"WE SHOULD continue to work to reform the health care delivery system to provide more coordinated care with an emphasis on primary and preventive services," said Linda Katz, policy director at The Poverty Institute.
As policy director at The Poverty Institute, Linda Katz often plays an important, behind-the-scenes role in evaluating the impacts and outcomes of health care policy decisions on the most vulnerable Rhode Islanders. She is member of the newly created board of directors of the R.I. Health Benefits Exchange, where she sees her role as helping to ensure that “what’s best for the consumer” becomes front and center in the decision-making. Providence Business News asked Katz to share her views about the changing landscape of health care in Rhode Island in 2012.
PBN: With the upcoming budget proposals for FY2013, do you anticipate that the R.I. General Assembly will once again try to add fees to the RIte Care program? Last year’s attempts were found to be in violation of federal Medicaid rules.
KATZ: I don’t expect the General Assembly will propose to raise premiums. Under the Affordable Care Act, the state is not allowed to restrict RIte Care eligibility for children. The federal Medicaid agency ruled that the premium increase was an eligibility restriction. So the question of whether Rhode Island can increase premiums has been “asked and answered.” Holding the line on premiums is an important protection for our children’s access to health insurance and health care. RIte Care premiums are already among the highest in the country, and we know from past experience that increasing the premium results in families losing coverage.
PBN: You have been chosen to sit on the new board of directors appointed for the R.I. Health Benefits Exchange. How do you see your role as a consumer advocate helping to shape the exchange’s online marketplace for health insurance?
KATZ: There are a myriad of decisions to be made to ensure that the Rhode Island’s Health Benefits exchange truly helps consumers access quality, affordable health insurance.
These include: deciding on the standards that plans must meet to be sold on the exchange as well as the number of choices that will be offered; creating a website where consumers have the information they need to easily compare health plans so they can choose the one that best meets their needs; creating a Navigator program that helps consumers enroll in health plans; and the development of a grievance and appeals system.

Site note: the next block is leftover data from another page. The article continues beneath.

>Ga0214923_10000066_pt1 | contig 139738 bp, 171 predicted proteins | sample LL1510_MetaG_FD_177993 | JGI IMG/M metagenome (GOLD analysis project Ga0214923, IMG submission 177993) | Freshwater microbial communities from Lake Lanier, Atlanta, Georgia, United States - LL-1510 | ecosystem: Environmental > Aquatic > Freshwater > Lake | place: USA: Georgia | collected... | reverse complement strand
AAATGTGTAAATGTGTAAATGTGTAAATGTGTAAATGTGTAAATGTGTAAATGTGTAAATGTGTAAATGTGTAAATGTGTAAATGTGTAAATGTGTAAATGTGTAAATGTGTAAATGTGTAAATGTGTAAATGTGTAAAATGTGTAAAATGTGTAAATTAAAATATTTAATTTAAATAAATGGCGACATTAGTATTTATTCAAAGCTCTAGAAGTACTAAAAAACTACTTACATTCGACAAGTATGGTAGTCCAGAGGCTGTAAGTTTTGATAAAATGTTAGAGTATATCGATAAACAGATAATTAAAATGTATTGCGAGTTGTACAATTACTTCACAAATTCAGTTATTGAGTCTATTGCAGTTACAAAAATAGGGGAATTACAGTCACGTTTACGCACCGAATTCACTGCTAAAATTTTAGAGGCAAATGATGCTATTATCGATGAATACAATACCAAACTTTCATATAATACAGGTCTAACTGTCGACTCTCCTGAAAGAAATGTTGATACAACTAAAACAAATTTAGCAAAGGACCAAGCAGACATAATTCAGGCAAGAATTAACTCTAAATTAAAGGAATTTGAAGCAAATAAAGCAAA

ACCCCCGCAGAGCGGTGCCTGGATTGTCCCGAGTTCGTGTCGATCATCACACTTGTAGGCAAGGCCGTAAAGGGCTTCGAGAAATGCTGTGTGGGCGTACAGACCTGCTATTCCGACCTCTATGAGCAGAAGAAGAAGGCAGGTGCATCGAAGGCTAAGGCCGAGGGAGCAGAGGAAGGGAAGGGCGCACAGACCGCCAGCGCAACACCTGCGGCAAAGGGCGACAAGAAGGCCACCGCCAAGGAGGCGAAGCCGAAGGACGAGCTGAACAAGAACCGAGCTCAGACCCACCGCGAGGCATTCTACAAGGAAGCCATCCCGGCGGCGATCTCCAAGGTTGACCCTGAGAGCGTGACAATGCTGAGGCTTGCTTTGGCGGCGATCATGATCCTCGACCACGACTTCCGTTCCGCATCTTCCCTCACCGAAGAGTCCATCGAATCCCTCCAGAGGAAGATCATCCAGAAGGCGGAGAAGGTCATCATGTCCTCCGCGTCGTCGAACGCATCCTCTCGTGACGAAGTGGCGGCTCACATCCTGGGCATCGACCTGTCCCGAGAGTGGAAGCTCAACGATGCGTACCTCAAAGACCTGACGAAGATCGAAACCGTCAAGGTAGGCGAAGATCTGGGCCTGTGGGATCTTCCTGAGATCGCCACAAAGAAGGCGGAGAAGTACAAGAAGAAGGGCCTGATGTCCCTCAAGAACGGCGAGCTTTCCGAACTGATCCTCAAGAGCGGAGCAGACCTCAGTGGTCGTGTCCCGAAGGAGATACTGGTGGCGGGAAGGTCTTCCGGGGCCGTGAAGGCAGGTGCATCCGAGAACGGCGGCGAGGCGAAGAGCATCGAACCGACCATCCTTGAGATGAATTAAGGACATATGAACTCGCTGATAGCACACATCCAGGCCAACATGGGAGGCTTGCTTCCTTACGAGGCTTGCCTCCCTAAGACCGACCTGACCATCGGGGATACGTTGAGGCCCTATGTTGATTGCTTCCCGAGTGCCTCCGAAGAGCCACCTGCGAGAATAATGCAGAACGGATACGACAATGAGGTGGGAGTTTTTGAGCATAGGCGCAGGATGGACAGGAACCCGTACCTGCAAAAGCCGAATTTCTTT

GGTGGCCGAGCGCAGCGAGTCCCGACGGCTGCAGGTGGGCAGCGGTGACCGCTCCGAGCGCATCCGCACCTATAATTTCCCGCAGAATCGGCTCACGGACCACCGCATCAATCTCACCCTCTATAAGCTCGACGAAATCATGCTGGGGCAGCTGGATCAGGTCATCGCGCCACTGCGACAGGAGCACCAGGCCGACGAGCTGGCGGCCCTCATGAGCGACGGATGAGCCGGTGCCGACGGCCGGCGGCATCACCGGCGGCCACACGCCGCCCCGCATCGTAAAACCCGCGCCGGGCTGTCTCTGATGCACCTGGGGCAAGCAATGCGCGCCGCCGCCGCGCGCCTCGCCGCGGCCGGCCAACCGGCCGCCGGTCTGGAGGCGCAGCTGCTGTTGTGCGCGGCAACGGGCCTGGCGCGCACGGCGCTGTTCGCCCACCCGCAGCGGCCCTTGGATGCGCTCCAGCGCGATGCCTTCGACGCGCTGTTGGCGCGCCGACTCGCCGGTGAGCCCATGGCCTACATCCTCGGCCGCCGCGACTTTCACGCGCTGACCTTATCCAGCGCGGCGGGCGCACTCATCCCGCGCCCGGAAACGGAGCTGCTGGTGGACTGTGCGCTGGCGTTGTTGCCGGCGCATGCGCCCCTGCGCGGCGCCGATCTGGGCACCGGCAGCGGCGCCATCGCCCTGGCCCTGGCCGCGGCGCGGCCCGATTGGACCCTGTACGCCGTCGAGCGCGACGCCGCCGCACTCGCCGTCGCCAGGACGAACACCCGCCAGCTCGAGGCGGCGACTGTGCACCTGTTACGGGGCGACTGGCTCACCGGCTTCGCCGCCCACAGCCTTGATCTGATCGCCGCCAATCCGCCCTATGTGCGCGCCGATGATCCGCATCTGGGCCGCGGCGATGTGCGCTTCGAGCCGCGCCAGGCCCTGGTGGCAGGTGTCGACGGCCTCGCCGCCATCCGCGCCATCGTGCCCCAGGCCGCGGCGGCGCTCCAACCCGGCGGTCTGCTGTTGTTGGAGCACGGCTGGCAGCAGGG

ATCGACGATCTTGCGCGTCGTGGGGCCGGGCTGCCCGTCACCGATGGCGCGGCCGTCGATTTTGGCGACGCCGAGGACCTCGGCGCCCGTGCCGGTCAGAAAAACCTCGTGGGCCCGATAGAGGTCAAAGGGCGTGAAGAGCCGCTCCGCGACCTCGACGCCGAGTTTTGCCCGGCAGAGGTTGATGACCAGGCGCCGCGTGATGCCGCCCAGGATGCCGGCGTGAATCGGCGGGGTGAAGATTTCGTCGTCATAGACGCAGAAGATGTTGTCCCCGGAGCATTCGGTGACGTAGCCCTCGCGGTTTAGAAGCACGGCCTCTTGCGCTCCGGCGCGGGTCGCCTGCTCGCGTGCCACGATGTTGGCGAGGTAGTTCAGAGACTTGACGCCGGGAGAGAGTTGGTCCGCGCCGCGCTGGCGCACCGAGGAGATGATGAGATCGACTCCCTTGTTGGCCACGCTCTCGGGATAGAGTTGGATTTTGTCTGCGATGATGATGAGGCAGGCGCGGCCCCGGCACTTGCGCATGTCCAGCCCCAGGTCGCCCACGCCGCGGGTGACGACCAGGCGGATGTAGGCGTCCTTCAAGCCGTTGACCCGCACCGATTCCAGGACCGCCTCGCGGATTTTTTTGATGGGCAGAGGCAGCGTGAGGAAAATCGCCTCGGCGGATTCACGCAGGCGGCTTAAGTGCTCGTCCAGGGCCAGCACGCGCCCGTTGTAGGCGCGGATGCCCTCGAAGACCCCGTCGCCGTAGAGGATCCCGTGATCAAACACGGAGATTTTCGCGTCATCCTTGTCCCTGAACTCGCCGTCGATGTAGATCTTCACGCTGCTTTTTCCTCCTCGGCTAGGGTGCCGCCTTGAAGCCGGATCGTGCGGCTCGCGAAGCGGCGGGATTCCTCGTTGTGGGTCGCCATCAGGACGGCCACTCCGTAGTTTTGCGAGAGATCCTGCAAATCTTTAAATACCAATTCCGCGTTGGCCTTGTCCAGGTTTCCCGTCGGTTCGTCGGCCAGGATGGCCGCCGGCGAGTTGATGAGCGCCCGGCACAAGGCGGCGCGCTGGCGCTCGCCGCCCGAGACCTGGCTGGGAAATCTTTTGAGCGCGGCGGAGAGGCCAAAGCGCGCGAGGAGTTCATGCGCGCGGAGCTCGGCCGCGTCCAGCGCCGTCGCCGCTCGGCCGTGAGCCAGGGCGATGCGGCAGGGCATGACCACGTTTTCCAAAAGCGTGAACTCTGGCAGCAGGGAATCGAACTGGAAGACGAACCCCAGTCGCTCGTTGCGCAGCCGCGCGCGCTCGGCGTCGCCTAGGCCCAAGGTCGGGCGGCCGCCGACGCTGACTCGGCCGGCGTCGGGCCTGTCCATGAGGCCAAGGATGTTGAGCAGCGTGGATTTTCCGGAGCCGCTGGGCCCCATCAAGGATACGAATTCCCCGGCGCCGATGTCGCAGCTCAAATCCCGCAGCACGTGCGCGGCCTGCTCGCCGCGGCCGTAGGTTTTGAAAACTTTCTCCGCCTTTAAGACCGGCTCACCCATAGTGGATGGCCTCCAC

The exchange will also be where Rhode Islanders can learn about and gain access to publicly subsidized coverage, including Medicaid/RIte Care and tax credits to help make commercial insurance more affordable.
I see my role as ensuring that “what’s best for the consumer” is front and center as these decisions are being made.
PBN: What kinds of quality and cost transparency would you like to see in health insurance plans and contracts between health insurers and hospitals?
KATZ: To make an informed choice about health insurance, consumers need to have access to standardized information about benefits, cost-sharing and any limits or exclusions in policies available to them. The information needs to be provided in a user-friendly, simple to understand format.
Under the Affordable Care Act, this information will be available to all consumers – whether they are buying their own insurance, accessing coverage through their employer or purchasing through the exchange. Consumers should also be able to easily compare the quality of health insurance plans through national metrics as well as ratings based on specific health services – such as managing diabetes or asthma.
PBN: Neighborhood Health Plan of Massachusetts recently signed a letter of intent to be purchased by Partners Healthcare, the largest hospital system in Massachusetts. Neighborhood Health Plan of Massachusetts serves mainly low-income customers on government subsidized health plans. Do you think that the General Assembly needs to create some legislative protection to protect Neighborhood Health Plan of Rhode Island from being acquired by a similarly large hospital system in Rhode Island?
KATZ: This a question better addressed to leaders at Neighborhood Health Plan of Rhode Island. Neighborhood Health Plan of Rhode Island has a long track record of ensuring that Rhode Islanders receive high quality health care and is particularly successful at meeting the complex needs of people with disabilities and lower income residents. This is a health plan that continuously tries to improve service delivery and control costs for its own customers as well as contributing to the broader discussion of health care reform in our state. That’s something I’d want to ensure is preserved.
PBN: In making a New Year's list for the coming year, what kinds of investments, programs and changes in the health care delivery system in Rhode Island would you like to see?
KATZ: We should continue to work to reform the health care delivery system to provide more coordinated care with an emphasis on primary and preventive services. Rhode Island needs to have a robust health planning process and should ensure that the recently revitalized Coordinated Health Planning and Advisory Council has the necessary staff and resources to carry out this important work. We should maintain affordable health care coverage for families through the RIte Care program.
PBN is now accepting applications for its newest award program and event for RI & Bristol County to celebrate the Manufacturing Renaissance that is evolving regionally and across the country. The deadline for applications is March 20th.
PBN's annual Book of Lists has been an essential resource for the local business community for almost 30 years. The Book of Lists features a wealth of company rankings from a variety of fields and industries, including banking, health care, real estate, law, hospitality, education, not-for-profits, technology and many more.